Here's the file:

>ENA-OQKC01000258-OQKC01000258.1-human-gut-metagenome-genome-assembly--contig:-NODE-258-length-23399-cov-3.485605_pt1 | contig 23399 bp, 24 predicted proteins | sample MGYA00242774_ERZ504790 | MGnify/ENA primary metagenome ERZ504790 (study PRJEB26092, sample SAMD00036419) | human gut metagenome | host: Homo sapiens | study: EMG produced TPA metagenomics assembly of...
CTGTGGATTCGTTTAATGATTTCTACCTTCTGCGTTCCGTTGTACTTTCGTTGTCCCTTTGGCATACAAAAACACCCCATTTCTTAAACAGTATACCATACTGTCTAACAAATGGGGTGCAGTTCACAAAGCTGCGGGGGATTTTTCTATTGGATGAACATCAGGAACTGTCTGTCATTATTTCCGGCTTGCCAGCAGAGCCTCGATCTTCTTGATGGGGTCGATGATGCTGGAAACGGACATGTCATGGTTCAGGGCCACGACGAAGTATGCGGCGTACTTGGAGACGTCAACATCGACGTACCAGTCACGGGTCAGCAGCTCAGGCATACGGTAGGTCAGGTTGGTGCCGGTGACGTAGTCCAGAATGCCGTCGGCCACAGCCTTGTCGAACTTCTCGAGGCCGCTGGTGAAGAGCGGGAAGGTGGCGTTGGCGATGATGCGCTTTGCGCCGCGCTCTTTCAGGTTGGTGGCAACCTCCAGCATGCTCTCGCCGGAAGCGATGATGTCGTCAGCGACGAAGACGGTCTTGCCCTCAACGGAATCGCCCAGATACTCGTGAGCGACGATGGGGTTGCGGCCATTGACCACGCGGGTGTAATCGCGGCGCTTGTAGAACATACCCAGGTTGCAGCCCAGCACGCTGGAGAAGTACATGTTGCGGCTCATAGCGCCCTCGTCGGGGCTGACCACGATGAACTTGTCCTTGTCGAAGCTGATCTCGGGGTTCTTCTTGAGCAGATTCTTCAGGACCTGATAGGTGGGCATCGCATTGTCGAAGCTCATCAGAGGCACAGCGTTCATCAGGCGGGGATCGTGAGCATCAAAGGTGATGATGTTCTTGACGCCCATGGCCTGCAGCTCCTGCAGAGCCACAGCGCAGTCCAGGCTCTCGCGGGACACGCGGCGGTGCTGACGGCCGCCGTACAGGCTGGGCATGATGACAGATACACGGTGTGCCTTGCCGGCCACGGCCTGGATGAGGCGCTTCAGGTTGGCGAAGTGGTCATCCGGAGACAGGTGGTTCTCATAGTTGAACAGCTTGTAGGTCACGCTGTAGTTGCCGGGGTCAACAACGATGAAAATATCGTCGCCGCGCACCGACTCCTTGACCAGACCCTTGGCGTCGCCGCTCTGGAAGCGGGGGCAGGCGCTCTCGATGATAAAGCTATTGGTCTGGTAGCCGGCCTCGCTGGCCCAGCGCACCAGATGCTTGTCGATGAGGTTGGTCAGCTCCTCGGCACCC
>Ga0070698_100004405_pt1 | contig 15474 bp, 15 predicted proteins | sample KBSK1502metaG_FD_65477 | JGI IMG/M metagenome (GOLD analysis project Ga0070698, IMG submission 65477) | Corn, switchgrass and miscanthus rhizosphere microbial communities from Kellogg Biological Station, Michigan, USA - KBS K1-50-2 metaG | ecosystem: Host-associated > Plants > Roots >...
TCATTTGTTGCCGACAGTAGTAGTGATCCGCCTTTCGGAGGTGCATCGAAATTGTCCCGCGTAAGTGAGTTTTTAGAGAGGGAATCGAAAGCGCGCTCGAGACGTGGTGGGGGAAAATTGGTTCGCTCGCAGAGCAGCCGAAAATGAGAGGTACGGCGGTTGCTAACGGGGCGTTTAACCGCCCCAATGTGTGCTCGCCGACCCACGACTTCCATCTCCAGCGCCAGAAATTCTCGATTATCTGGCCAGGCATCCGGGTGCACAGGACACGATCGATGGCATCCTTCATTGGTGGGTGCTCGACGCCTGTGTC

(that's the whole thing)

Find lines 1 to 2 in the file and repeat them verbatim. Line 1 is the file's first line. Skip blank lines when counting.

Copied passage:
>ENA-OQKC01000258-OQKC01000258.1-human-gut-metagenome-genome-assembly--contig:-NODE-258-length-23399-cov-3.485605_pt1 | contig 23399 bp, 24 predicted proteins | sample MGYA00242774_ERZ504790 | MGnify/ENA primary metagenome ERZ504790 (study PRJEB26092, sample SAMD00036419) | human gut metagenome | host: Homo sapiens | study: EMG produced TPA metagenomics assembly of...
CTGTGGATTCGTTTAATGATTTCTACCTTCTGCGTTCCGTTGTACTTTCGTTGTCCCTTTGGCATACAAAAACACCCCATTTCTTAAACAGTATACCATACTGTCTAACAAATGGGGTGCAGTTCACAAAGCTGCGGGGGATTTTTCTATTGGATGAACATCAGGAACTGTCTGTCATTATTTCCGGCTTGCCAGCAGAGCCTCGATCTTCTTGATGGGGTCGATGATGCTGGAAACGGACATGTCATGGTTCAGGGCCACGACGAAGTATGCGGCGTACTTGGAGACGTCAACATCGACGTACCAGTCACGGGTCAGCAGCTCAGGCATACGGTAGGTCAGGTTGGTGCCGGTGACGTAGTCCAGAATGCCGTCGGCCACAGCCTTGTCGAACTTCTCGAGGCCGCTGGTGAAGAGCGGGAAGGTGGCGTTGGCGATGATGCGCTTTGCGCCGCGCTCTTTCAGGTTGGTGGCAACCTCCAGCATGCTCTCGCCGGAAGCGATGATGTCGTCAGCGACGAAGACGGTCTTGCCCTCAACGGAATCGCCCAGATACTCGTGAGCGACGATGGGGTTGCGGCCATTGACCACGCGGGTGTAATCGCGGCGCTTGTAGAACATACCCAGGTTGCAGCCCAGCACGCTGGAGAAGTACATGTTGCGGCTCATAGCGCCCTCGTCGGGGCTGACCACGATGAACTTGTCCTTGTCGAAGCTGATCTCGGGGTTCTTCTTGAGCAGATTCTTCAGGACCTGATAGGTGGGCATCGCATTGTCGAAGCTCATCAGAGGCACAGCGTTCATCAGGCGGGGATCGTGAGCATCAAAGGTGATGATGTTCTTGACGCCCATGGCCTGCAGCTCCTGCAGAGCCACAGCGCAGTCCAGGCTCTCGCGGGACACGCGGCGGTGCTGACGGCCGCCGTACAGGCTGGGCATGATGACAGATACACGGTGTGCCTTGCCGGCCACGGCCTGGATGAGGCGCTTCAGGTTGGCGAAGTGGTCATCCGGAGACAGGTGGTTCTCATAGTTGAACAGCTTGTAGGTCACGCTGTAGTTGCCGGGGTCAACAACGATGAAAATATCGTCGCCGCGCACCGACTCCTTGACCAGACCCTTGGCGTCGCCGCTCTGGAAGCGGGGGCAGGCGCTCTCGATGATAAAGCTATTGGTCTGGTAGCCGGCCTCGCTGGCCCAGCGCACCAGATGCTTGTCGATGAGGTTGGTCAGCTCCTCGGCACCC